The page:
This action of God fills us, and moves us, in a way beyond words. We are reached in a way outside the reading of Scripture, but never outside its teachings. It bears repeating and some explication: We are not moved to any true understanding of God—necessary for our salvation—that is not found in His Holy Word. Biblical scholars discuss Scripture endlessly, but we know that the message of the Bible is clear and undisputed: It is by God’s grace alone that we are saved. It is an undeserved, unmerited gift.

As for the ‘miraculous’ gifts of the Holy Spirit which many Charismatic Christians believe are available to us today—those that Paul tells us will be discontinued—I have no personal experience in a Christian context.¹ They are, to be clear, the gifts of prophecy, tongues, and miraculous knowledge. I refrain from making further comment now, but I do hope to explore this topic in a bit more detail in the near future.

I might add here, however, something about a misconception I encountered in my recent reading. I found a certain mistrust of what Roman Catholics and others call lectio divina. The apparent belief was that such readings of Scripture might distort His Holy Word. This misunderstanding arises, I believe, from confusing this form of Bible study with the experience of Christian mystics. (Another good topic for discussion.)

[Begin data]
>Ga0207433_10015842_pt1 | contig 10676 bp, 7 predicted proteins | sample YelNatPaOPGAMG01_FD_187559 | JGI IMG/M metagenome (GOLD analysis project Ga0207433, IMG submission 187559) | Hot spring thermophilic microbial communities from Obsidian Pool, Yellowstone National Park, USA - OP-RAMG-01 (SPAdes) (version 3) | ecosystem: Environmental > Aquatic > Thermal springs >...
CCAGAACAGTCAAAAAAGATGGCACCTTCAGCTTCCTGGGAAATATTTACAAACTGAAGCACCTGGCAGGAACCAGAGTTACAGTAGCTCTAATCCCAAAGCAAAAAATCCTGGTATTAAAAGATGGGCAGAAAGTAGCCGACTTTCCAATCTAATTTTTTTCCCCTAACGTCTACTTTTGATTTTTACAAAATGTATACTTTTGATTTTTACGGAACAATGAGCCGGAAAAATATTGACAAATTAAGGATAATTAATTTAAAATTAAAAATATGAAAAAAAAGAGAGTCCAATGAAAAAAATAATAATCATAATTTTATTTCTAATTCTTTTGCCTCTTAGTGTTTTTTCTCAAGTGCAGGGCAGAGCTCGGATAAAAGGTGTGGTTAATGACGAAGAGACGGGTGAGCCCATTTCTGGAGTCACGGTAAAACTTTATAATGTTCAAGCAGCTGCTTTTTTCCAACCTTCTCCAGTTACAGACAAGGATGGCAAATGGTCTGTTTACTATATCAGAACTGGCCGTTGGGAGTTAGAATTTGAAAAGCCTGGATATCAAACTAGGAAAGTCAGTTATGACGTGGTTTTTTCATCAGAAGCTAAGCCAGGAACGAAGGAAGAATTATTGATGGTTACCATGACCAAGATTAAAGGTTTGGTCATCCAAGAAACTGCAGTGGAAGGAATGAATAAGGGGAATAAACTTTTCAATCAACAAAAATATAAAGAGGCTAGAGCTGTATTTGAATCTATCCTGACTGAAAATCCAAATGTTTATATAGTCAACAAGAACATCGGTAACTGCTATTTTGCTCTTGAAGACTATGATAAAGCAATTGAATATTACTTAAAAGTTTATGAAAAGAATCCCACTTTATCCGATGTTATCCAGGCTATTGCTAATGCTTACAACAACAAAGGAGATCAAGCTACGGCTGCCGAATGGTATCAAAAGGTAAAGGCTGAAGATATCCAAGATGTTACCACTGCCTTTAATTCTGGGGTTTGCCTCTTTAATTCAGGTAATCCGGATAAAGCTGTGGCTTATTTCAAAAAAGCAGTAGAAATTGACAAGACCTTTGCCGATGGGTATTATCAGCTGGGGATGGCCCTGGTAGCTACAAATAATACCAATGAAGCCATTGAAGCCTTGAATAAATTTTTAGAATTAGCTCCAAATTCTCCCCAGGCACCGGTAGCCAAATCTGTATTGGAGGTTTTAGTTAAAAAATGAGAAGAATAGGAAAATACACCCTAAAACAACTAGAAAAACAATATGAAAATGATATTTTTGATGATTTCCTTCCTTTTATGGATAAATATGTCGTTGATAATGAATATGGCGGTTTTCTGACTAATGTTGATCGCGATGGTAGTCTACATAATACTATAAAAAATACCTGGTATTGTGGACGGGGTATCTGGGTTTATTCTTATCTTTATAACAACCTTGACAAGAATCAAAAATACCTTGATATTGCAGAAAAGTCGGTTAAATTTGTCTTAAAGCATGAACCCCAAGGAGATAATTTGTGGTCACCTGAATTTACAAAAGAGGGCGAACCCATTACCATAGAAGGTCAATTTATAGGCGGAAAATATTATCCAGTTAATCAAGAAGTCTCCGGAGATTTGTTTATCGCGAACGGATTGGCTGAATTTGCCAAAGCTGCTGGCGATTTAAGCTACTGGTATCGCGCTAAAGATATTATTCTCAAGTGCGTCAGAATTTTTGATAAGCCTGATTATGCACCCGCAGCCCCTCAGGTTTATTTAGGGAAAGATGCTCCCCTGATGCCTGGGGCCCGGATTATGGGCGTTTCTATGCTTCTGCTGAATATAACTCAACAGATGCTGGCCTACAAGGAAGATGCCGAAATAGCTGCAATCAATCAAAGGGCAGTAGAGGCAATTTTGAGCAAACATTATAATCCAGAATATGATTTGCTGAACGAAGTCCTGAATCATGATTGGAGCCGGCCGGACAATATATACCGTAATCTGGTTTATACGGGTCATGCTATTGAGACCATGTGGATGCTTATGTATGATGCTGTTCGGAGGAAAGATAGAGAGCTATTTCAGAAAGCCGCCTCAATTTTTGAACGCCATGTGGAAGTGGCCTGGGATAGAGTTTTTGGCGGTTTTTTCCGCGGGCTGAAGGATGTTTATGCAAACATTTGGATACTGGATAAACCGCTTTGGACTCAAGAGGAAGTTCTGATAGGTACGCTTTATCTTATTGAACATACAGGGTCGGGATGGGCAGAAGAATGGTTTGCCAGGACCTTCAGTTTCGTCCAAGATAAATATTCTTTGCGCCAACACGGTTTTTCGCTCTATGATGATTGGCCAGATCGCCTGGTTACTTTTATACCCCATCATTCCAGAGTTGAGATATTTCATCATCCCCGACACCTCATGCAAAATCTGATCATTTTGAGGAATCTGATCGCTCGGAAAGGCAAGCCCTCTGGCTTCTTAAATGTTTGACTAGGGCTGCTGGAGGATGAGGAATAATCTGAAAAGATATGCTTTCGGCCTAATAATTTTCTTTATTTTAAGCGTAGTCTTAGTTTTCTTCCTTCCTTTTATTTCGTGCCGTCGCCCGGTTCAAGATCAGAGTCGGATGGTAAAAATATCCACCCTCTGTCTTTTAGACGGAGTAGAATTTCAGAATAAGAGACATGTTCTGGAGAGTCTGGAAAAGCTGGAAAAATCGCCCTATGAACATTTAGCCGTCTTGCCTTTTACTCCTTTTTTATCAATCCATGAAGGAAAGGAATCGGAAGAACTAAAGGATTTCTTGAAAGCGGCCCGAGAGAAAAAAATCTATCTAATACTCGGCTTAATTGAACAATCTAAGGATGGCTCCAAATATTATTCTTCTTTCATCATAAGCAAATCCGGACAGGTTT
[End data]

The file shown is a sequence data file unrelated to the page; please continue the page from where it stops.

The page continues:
The listening to God in lectio divina does not describe His literal voice speaking to us, or any knowledge new to man, but a deepening of the individual’s understanding of what is before him in Scripture.

We should allow ourselves to become women and men who are able to listen for the still, small voice of God (I Kings 19:12); the “faint murmuring sound” which is God’s word for us, God’s voice touching our hearts. This gentle listening is an ‘at[t]unement’ to the presence of God in that special part of God’s creation which is the Scriptures.

by Fr. Luke Dysinger, O.S.B.

From here.

Footnote 1: In my study of anthropology, I was an observer to a variety of religious ceremonies, rites, and practices, not all Christian. One of these included the speaking of tongues.

An Atheist Walks into a Coffee Bar

I read today something about how unprepared many religious are in the face of arguments from atheists. I was surprised, to be quite honest.